N-Grams and Bookworm:

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I chose to search for the words “song” and “dance” with the Ngram and Bookworm tools. These two graphs show the frequency of both words that are found in literature published through a period of time. The Ngrams graph shows the year 1800-2000 while the Bookworm graph shows 1820-1920. This was the first difference I noticed and the second was that the Y-axis for both tools showed different measurements along the side. The difference between the two words was that the word “dance” wasn’t mentioned nearly as much as “song” was in the Bookworm graph, but the two started to intermingle around 1980 for the Ngram graph. I think the difference between the Y-axis with the two graphs is a major significance because the percentage signs make my head hurt just looking at it instead of a clean cut look like what the Bookworm has. I think readers would much rather look for simplicity than confusing stats. One difference I loved was in Bookworm there is an option to “click for books” that are related to the desired word or words. Ngrams did not have this feature and I think researchers could really use that tool to look for desired books easier and without trouble.

Word Clouds:

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Moving onto Lexos, I took this picture of one of the word clouds formed from the uploaded State of the Union corpus file. This shows the frequency of the most used words in the documents and displays them in an eye catching way. This is useful because it allows the researcher to see at a glance what the most used words are in that specific corpus. The advantages are that with one glance you can see the bold faced words and know that that section talks on “constitution” over the other words mentioned. One disadvantage to this is that you can only see a bunch of words jammed together and not the actual sentences they are used in to understand the meaning of the corpus. This visualization opens up new questions concerning data because it leaves the researcher wondering what to really do with the data when it’s outside the original context. Word clouds are indeed “humanistic” graphical displays for they show us trends in specific corpuses, but fail to expose a deeper interpretation of the piece, which the observer would then need to find.

Network Graph:

With this graph, I wasn’t too sure what to make of it. It’s pretty and colorful and anything that resembles jello in physics I’m a fan of, but it was confusing figuring it out at first. In fact, I’m still not 100% sure what I was looking at. I think I figured out that it’s a graph showing the relationship of the characters with each other through nodes. The word “intuitive” for the class means that someone could look at the graph and know what each specific node represents as well as edges and attributes. I’d say it is intuitive though it took me a while to really figure it out. Honestly, the other graphs gave me a headache looking at them and only confused me more. The first graph was better at displaying the information for me. I think my major visualization question concerning the graph was who are these characters and what is their relation to each other since I don’t know them all? Knowing the data provided really would help get the most out of the graph.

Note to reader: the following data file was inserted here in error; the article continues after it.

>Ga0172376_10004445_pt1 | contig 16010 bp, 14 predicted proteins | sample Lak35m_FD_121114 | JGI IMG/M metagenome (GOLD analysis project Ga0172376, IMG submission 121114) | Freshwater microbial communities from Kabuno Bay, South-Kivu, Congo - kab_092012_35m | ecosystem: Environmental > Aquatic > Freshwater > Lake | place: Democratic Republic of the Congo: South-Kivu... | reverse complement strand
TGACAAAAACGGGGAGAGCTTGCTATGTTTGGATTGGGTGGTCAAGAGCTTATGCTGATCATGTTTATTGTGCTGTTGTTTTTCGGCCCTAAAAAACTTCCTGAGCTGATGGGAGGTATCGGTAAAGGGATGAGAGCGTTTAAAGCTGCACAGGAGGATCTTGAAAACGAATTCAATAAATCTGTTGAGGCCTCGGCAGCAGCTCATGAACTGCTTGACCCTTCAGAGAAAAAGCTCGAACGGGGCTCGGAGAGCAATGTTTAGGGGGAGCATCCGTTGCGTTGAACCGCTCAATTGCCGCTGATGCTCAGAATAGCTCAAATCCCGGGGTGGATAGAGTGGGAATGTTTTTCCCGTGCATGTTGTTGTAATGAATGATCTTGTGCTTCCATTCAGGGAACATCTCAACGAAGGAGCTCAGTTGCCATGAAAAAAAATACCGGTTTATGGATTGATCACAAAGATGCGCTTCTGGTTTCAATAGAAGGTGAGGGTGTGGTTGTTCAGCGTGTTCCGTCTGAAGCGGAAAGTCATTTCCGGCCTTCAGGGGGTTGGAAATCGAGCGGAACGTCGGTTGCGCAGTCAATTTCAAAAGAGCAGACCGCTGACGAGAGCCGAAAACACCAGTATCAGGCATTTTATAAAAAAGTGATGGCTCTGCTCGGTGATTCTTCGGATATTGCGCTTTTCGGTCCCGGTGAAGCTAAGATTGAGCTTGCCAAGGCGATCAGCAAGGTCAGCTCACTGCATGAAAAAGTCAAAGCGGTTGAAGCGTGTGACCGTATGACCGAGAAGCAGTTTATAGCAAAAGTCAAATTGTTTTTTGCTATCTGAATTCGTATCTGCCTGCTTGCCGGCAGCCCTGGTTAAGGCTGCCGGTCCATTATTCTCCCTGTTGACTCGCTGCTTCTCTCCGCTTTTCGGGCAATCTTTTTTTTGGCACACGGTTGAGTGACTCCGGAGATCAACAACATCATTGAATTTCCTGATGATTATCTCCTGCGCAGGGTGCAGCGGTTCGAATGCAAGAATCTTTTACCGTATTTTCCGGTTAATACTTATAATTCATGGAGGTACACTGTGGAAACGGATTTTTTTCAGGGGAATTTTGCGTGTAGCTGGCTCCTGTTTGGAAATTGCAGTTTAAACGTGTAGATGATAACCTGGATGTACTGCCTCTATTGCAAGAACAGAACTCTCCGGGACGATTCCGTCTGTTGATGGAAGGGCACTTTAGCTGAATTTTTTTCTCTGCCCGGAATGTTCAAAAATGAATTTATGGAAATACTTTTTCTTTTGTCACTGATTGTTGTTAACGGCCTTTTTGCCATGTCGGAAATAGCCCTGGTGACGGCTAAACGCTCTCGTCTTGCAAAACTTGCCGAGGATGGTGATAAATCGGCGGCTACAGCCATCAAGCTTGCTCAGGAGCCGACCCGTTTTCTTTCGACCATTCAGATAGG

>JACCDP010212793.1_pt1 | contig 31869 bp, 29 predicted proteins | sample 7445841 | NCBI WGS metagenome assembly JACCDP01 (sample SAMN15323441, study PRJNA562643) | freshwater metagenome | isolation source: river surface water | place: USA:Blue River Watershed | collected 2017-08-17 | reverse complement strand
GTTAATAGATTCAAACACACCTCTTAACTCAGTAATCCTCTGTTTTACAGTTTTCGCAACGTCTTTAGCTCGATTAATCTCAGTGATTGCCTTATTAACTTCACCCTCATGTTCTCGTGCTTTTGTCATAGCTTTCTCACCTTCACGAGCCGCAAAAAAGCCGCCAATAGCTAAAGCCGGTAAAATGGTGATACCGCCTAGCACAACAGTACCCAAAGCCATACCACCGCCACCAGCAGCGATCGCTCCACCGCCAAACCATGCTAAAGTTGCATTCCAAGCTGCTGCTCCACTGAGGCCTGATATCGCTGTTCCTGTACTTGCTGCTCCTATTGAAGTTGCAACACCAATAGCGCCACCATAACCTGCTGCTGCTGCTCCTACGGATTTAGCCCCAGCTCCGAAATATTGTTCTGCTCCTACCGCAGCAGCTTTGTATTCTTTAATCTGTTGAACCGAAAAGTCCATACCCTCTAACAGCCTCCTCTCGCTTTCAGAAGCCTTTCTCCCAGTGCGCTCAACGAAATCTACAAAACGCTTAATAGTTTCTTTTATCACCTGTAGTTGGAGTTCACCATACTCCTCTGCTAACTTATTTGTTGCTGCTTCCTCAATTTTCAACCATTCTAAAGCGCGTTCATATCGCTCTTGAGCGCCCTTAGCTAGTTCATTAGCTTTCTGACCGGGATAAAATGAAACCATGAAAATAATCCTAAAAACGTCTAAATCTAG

Google Fusions:

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This next screenshot is of a pie graph using “Tate_artists_percountry” document from our class file. The document is based on information taken from the UK’s Tate Art Gallery. This pie graph shows the percentage of artists that have work in the gallery and the graph shows this by using different colors for different countries. Google Fusions lets researchers visualize data in multiple graphs and not just one, which in turn answers questions that may arise from using other visualization devices. It’s possible we could use Google Fusion in our final project by having a different means of viewing data, meaning these graphs would show us different trends in the same set of data we perhaps didn’t notice before. I thought that the Google Fusion tool was used for a kind of foreground humanistic interpretive purposes because it displays information without any context. It needs an interpretive sense in order to gain the most out of the tool. The visualization is therefore useless without the means to interpret the information not shown.